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A mother of hundreds of children in Vietnam



Ton Nu Quynh Duong, 66, started her first work of public philanthropy in 2010 and has since devoted her life to it.

Her philanthropic mission began with a child care home of Phu Thuong at Phu Thuong Commune, Phu Vang District, Thua Thien-Hue Province, located in central Vietnam.

“[The children in need] call me ‘mom’ and I consider them my children too,” Duong said.

“In many cases, I feel richer than a billionaire because of having more than one hundred children, who are more valuable than gold or silver.”

Making a dream come true

Inside a small kitchen of the Phu Thuong childcare center, a slim woman with grey hair is preparing meals for her thirty ‘children.’

The house is cozy despite the chilly weather outside.

As a former teacher, Duong graduated from the faculty of biology of the Hue University of Education.

During her teaching career, she worked at some of the high schools in Phu Loc District, Thua Thien-Hue

She is loved by many generations of students after more than thirty years of devotion and sympathy.

When she was a young teacher, Duong often felt concerned about the poor and studious children.

Many of them were forced out of school to earn a living.

At that time, the only way she could help them was to pay a visit to their home after school.

She tried to persuade their parents to let them return to the classroom by offering to help them with part of their tuition. 

More than one hundred students were able to continue studying thanks to teacher Duong’s support.

Apart from teaching for extra hours, she spared a part from her humble monthly salary to provide them with notebooks, clothes, and textbooks.

“Many of the first generation of students have become successful and want to pay it forward,” Duong told Tuoi Tre (Youth) newspaper. 

“So, they offer help to the students that suffer the same plight as them in the past.

“That generation has succeeded, and as a circle, many of them have returned to help difficult generations.

“My job is like sowing, it’s time for those seeds to germinate and I feel really happy about that.”

Around mid-2008, Duong accepted a job offer at Xuan Phu Childcare Center while she was working as a teacher at Phu Loc Middle School.

The underprivileged children’s living conditions at the center made her obsessed.

The children who should have been in the arms of their parents were left alone.

She told herself that if she had the opportunity and appropriate resources, she would spend the rest of her life with these children.

Retiring in 2010, Duong decided to participate in the childcare home of Phu Thuong to continue her dream of sharing with poor students.

The open house was established in 2007 from the contribution of the family of late Dr. Nguyen Dinh Thong and his relatives living in Australia with the aim of nurturing poor and studious students in the province.

“It is extremely hard and challenging, but I never regret choosing this job,” Duong confided.

“I don’t need anyone to praise me, just smile at the challenges and obstacles to move forward.”

Being both a teacher and mother

“Working here as ‘three in one,’ I am a teacher, a mother, and a psychologist,” Duong smiled when being asked what her main job in the center is. 

With 30 years of experience in teaching, she has always used the most effective teaching methods. 

In addition to mentoring the children by herself, she asked teachers from other schools to help the students.

Duong used her pension and the money she was given by her siblings to pay for other teachers.

It is Duong’s commitment and devotion that have taken many underprivileged students to various campuses such as the Hue University of Medicine and Pharmacy and the University of Danang – University of Science and Technology.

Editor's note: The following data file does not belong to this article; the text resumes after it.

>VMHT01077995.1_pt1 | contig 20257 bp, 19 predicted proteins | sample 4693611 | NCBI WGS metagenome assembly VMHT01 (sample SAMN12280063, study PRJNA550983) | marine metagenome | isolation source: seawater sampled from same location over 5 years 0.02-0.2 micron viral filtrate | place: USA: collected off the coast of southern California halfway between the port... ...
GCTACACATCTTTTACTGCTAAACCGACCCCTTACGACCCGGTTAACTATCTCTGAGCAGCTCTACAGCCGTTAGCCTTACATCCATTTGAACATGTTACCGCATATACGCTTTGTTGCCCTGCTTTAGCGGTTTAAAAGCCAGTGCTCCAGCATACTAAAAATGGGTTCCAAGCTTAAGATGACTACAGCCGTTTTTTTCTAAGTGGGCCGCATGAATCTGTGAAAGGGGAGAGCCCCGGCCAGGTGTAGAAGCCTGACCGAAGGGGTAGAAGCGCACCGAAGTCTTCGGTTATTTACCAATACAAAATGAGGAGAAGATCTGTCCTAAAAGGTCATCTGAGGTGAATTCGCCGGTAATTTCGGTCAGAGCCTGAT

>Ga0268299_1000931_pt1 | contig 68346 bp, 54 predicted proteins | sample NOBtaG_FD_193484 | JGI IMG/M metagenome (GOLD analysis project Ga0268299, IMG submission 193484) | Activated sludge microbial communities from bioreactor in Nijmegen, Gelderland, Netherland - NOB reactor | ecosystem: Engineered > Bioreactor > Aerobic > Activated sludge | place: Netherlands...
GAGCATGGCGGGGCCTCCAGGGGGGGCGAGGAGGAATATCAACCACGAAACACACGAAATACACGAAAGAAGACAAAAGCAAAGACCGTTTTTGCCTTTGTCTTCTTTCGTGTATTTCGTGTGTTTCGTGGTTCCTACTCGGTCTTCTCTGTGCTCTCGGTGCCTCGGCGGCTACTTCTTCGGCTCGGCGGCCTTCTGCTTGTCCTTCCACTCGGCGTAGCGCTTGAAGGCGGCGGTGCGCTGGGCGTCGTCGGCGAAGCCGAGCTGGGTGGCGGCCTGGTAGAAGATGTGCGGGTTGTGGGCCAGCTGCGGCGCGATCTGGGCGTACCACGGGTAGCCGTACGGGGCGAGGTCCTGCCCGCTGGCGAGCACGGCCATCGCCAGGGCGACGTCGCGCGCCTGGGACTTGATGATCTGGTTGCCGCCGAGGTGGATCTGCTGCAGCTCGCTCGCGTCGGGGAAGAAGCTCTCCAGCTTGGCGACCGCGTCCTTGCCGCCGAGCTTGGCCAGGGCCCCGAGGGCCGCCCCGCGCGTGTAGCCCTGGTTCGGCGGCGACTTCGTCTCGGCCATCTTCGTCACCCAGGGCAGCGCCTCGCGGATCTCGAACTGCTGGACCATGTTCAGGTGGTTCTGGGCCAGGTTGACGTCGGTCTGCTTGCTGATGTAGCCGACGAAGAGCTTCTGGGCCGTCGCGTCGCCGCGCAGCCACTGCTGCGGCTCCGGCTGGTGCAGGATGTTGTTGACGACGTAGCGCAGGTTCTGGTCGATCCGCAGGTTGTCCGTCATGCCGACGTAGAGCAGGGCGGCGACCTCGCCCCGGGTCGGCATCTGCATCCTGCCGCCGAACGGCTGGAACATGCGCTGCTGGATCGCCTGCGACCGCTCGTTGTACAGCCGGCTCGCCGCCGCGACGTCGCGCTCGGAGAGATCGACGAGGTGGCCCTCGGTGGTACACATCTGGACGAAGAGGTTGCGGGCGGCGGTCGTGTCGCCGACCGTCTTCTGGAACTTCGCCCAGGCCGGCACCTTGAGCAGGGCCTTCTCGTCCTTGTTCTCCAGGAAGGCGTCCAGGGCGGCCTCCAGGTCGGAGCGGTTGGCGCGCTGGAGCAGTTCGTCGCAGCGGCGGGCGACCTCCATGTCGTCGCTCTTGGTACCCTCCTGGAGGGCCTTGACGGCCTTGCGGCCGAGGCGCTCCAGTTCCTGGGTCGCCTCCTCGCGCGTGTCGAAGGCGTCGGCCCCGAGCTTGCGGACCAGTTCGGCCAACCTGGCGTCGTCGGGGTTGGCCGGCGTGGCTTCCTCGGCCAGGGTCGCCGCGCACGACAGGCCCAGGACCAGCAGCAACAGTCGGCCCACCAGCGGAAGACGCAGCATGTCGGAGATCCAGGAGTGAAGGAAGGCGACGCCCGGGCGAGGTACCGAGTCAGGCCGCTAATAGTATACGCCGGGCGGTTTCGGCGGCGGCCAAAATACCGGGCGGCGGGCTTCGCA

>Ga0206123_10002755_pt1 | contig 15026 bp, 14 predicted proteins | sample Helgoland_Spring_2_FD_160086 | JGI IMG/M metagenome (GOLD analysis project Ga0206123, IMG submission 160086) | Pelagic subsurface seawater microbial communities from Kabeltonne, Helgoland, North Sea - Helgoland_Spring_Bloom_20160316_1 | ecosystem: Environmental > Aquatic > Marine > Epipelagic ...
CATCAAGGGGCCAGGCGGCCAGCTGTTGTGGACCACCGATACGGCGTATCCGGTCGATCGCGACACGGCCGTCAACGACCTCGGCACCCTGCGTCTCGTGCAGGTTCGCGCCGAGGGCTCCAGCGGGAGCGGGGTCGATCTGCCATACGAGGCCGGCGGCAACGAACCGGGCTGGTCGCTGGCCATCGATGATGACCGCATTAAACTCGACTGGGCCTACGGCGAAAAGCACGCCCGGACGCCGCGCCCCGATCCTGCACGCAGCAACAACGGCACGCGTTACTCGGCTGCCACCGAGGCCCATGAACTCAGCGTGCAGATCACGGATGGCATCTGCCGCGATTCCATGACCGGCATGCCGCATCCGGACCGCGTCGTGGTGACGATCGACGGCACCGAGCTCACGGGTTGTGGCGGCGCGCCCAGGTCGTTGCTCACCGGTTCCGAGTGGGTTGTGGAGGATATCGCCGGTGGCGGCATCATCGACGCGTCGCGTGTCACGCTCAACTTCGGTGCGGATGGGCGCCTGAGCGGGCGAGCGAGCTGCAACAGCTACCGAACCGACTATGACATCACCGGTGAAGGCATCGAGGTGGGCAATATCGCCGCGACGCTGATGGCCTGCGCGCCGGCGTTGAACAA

Huynh Phi Cong Hung, an eighth grader at Phu Thuong Middle School, said Duong not only taught him school subjects but also showed him how to be well-behaved.

There are always more than thirty students here and Duong takes good care of them all.

In Hung’s opinion, Duong was like his second mother.

To teacher Duong, most of her students are in the “most difficult” age.

Each of them is a question mark to her, which prompts her to pay more attention to their behavior, nutrition, and sleep.

“Every child here has a unique situation that I would deal with them depending on which circumstances they are in,” Duong said.

“I always fear that my improper behavior will ruin a person’s life.”

The care she gives has resulted in good children.

According to Duong, the open house has now become a center for gatherings and reunions on special occasions. 

“Many children who have grown up here stood by me in a quiet way to help the following generations, which makes me truly happy,” Duong confided.

‘If it wasn’t for her, I would have died’

Nguyen Phan Nhu Vu will never forget the days when he was helped by Duong and the Phu Thuong center, even nine years after he left the center to attend college.

He suddenly suffered from an asthma attack at night while others were sleeping.

Duong came to Vu’s room to check on them and found the student was in severe conditions and helped to rescue him.

“At that time, I felt unable to breathe,” Vu recalled.

“If it wasn’t for her, I would have died.”



Ho Chi Minh City students to resume school in early March



All students in Ho Chi Minh City have been allowed to go back to school in early March as the COVID-19 pandemic has been put under control again in the southern metropolis.

The municipal People’s Committee on Wednesday issued a document stating that students and learners of local schools, universities, and other educational institutions will resume their normal classes on March 1.

The city’s Department of Education and Training and Department of Labor, War Invalids, and Social Affairs will provide local schools with guidance on pandemic prevention and control measures.

Students who have been to virus-hit areas will be required to fill out health declaration forms.

Stern penalties will be imposed upon those failing to declare their health status or violating rules on COVID-19 prevention and control.

All students, teachers, and other staff members will have to complete online health declaration on a daily basis.

Following the Lunar New Year holiday in mid-February, all students were required to switch to remote learning until the end of the month due to the complicated COVID-19 developments.

The city recorded 36 community-based COVID-19 cases between February 6 and 11.

A total of 35 locations in 10 districts and Thu Duc City were sealed off to prevent the disease from spreading further into the community.

As of Tuesday afternoon, lockdown had been lifted from all of these locations.

The municipal Department of Education and Training on the same day proposed that all students be allowed to return to school on March 1.